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Neighborhood in Trondheim
Ranheim is located in Trøndelag
Location of the neighborhood
Ranheim is located in Norway
Ranheim (Norway)
Coordinates: 63°25′43″N 10°32′18″E / 63.4286°N 10.5383°E / 63.4286; 10.5383Coordinates: 63°25′43″N 10°32′18″E / 63.4286°N 10.5383°E / 63.4286; 10.5383
RegionCentral Norway
Elevation[1]17 m (56 ft)
Time zoneUTC+01:00 (CET)
 • Summer (DST)UTC+02:00 (CEST)

Ranheim is a neighbourhood in the city of Trondheim in Trøndelag county, Norway. It is located in the borough of Østbyen. The neighbourhood approximately 6 kilometres (3.7 mi) to the east of the centre of Trondheim. It comprises Olderdalen, Væretrøa, Reppe, and Vikåsen.

Historically, Ranheim is a working class community due to paper production at the local paper mill, where an overwhelming majority of Ranheim residents worked. Today, however, it is mostly middle class in composition and most residents work elsewhere. Ranheim Church was built 1933.

Ranheim is home to Ranheim Idrettslag sportsclub and Ranheim Fotball. Ranheim was once known for its foul odour, commonly referred to as "Ranheimslukta," (the smell of Ranheim) which was caused by a paper processing byproduct, hydrogen sulfide. In recent years, the paper mill has become a paper recycling plant which has decreased the emission of sulfides. The characteristic smell has consequently disappeared.[2]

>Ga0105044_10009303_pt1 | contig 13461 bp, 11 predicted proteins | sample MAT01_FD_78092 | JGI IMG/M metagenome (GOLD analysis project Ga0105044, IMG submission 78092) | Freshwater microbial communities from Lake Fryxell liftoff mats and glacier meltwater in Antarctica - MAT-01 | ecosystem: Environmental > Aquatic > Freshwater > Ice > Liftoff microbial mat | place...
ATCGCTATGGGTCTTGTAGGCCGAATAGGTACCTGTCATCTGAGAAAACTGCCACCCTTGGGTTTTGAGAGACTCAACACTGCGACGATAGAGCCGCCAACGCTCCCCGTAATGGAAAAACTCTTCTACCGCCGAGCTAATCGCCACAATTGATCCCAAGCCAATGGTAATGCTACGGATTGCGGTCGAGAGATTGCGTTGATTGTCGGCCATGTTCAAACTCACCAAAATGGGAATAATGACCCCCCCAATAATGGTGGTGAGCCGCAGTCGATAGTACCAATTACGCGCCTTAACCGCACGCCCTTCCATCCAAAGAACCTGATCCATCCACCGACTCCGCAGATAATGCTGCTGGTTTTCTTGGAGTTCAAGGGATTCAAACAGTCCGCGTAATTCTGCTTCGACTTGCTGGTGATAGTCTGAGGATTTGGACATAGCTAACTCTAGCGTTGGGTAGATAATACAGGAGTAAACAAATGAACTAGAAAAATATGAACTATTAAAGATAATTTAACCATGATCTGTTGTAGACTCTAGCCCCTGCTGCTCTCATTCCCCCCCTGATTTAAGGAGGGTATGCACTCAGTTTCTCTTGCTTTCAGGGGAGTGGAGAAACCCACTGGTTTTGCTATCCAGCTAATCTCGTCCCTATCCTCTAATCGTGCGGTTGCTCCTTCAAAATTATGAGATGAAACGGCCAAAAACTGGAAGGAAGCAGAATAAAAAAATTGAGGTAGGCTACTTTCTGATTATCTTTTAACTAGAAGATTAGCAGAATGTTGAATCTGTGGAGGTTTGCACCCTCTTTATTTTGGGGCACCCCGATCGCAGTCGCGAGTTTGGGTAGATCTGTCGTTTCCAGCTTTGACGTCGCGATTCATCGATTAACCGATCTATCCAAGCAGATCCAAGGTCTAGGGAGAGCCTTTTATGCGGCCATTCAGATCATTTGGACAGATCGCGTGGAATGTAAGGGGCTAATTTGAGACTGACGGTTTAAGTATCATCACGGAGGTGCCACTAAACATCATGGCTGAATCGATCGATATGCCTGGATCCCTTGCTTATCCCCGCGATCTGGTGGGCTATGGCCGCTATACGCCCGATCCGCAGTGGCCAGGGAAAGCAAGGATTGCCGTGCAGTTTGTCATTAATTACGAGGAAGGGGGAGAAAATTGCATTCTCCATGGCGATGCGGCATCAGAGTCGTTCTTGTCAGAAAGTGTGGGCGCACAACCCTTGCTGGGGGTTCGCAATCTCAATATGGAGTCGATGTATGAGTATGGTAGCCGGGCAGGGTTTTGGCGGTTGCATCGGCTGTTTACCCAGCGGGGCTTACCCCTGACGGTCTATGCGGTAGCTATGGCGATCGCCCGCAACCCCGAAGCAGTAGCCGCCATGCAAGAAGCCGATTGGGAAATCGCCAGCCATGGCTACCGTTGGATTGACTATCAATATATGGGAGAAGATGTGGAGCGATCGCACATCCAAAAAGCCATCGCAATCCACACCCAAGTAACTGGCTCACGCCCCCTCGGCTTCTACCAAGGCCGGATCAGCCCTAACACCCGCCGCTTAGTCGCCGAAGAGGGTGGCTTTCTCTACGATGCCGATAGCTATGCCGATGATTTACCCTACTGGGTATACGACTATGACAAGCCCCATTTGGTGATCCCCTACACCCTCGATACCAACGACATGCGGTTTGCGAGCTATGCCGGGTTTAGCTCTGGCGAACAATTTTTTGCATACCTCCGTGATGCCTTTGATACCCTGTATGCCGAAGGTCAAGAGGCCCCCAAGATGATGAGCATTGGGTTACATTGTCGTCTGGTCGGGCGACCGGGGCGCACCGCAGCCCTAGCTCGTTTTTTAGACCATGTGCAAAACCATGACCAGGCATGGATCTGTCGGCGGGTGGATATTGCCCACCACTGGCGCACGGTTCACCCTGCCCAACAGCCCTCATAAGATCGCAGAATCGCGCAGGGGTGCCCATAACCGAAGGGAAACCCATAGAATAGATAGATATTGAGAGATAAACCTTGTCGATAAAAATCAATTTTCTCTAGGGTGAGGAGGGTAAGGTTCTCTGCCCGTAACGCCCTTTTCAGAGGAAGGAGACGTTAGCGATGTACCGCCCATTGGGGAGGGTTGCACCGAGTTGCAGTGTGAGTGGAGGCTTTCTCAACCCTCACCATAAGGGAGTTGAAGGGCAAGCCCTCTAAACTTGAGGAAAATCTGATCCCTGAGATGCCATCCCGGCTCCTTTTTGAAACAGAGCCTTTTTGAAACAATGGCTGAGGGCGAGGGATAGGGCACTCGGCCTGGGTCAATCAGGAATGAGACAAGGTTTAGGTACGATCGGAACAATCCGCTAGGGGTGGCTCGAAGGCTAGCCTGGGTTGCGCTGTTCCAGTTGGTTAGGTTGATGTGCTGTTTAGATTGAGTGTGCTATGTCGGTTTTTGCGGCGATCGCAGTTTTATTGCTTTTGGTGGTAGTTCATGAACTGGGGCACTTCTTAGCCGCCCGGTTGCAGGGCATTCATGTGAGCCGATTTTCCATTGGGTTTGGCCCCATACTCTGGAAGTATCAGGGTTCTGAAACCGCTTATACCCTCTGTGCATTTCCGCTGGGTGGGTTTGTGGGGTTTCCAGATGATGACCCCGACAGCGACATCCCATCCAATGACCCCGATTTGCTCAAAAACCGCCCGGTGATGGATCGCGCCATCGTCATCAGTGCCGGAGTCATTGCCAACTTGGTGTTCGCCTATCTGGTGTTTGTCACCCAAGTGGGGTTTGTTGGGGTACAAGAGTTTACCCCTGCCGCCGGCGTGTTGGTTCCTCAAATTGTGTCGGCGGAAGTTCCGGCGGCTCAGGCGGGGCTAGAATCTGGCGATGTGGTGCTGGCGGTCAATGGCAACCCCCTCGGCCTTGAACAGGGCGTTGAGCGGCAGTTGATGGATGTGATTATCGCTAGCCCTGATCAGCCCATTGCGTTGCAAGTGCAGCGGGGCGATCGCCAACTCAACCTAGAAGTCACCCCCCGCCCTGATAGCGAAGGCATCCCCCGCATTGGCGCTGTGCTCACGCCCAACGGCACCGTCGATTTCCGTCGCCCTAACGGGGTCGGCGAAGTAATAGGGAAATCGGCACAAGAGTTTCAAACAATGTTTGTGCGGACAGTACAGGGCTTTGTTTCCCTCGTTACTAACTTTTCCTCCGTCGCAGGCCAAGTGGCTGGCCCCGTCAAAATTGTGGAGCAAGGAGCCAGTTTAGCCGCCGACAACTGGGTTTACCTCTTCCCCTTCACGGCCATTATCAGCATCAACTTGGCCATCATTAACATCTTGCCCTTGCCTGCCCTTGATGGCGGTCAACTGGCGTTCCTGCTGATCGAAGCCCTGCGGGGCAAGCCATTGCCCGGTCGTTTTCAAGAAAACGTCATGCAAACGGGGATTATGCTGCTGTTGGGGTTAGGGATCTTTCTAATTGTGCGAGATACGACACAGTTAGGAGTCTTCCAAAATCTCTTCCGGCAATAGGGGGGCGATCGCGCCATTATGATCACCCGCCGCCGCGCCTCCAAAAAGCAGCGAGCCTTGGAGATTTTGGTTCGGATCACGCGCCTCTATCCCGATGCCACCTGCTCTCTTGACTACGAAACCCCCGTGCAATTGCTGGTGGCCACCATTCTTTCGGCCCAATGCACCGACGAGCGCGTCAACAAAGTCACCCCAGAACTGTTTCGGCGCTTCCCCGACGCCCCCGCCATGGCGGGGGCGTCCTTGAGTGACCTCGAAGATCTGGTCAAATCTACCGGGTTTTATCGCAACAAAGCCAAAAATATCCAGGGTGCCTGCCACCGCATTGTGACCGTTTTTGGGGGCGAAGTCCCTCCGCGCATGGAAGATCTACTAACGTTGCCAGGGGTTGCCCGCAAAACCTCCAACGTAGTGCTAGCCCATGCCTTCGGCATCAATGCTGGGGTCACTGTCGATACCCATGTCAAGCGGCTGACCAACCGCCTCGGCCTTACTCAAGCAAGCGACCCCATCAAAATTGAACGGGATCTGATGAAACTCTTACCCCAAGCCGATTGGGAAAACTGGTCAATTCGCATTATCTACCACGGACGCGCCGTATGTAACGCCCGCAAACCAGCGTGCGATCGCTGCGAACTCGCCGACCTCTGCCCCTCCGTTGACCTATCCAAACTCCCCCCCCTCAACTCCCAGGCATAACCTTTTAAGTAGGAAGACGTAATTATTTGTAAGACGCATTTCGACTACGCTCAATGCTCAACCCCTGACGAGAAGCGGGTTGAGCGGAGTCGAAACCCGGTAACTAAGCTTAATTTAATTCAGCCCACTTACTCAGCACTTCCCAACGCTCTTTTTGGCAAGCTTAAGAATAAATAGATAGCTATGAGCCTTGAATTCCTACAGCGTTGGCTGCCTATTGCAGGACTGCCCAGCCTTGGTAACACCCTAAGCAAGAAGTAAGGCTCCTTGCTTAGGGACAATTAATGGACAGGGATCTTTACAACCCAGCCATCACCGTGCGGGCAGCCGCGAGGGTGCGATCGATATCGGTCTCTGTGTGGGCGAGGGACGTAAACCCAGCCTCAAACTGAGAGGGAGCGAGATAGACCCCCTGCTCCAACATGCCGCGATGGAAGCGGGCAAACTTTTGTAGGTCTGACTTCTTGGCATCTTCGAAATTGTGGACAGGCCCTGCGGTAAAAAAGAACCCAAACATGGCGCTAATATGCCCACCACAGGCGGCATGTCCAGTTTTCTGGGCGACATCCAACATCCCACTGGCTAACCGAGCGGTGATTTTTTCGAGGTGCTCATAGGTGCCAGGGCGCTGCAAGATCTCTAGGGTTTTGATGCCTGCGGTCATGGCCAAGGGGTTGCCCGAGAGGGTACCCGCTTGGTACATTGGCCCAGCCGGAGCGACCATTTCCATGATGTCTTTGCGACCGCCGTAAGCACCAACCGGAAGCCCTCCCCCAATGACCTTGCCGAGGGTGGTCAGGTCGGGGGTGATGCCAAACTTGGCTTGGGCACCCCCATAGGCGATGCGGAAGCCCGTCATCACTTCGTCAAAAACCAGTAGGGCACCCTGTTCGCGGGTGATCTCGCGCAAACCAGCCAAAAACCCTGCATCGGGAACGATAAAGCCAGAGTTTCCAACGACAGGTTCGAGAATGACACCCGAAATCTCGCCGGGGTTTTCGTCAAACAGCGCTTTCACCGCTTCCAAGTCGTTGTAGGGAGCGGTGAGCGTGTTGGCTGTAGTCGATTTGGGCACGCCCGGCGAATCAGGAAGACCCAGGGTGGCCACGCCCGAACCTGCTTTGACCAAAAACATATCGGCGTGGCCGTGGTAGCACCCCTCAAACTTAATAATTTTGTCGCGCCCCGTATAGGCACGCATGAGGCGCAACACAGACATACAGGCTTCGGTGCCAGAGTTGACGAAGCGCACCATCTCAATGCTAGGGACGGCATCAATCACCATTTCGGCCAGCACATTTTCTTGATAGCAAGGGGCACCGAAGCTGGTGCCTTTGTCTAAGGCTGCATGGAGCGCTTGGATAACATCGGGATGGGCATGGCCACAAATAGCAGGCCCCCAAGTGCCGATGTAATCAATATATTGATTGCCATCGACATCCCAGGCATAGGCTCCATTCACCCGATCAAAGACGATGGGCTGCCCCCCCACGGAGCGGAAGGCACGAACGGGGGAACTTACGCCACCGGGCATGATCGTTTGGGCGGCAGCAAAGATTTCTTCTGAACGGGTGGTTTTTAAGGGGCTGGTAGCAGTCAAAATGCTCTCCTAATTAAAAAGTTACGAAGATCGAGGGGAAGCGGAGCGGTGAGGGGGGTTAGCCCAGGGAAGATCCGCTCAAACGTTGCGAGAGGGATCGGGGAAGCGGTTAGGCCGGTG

Pre-historic site[edit]

In 2010, a sizeable pre-historic heathen hof was discovered during an urban development plan. After excavation by archaeologists, the Ranheim cult site has been dated to the 4th century AD in the Nordic Iron Age and was in use up until the 10th century at the end of the Viking Age.[3][4]


  1. ^ "Ranheim, Trondheim (Trøndelag)". yr.no. Retrieved 2018-03-21.
  2. ^ Thorsnæs, Geir, ed. (2012-07-16). "Ranheim". Store norske leksikon (in Norwegian). Kunnskapsforlaget. Retrieved 2018-03-21.
  3. ^ Preben, Rønne (2011). "Horg, hov and ve – a pre-Christian cult place at Ranheim in Trøndelag, Norway, in the 4rd – 10th centuries AD" (PDF). Adoranten.
  4. ^ Guhnfeldt, Cato (2011-12-23). "Fant hedensk helligdom uten sidestykke: Nå er ett av dem, i sin tid bevisst og omhyggelig skjult, gjenfunnet – det første av sitt slag i Norge". Aftenposten (in Norwegian).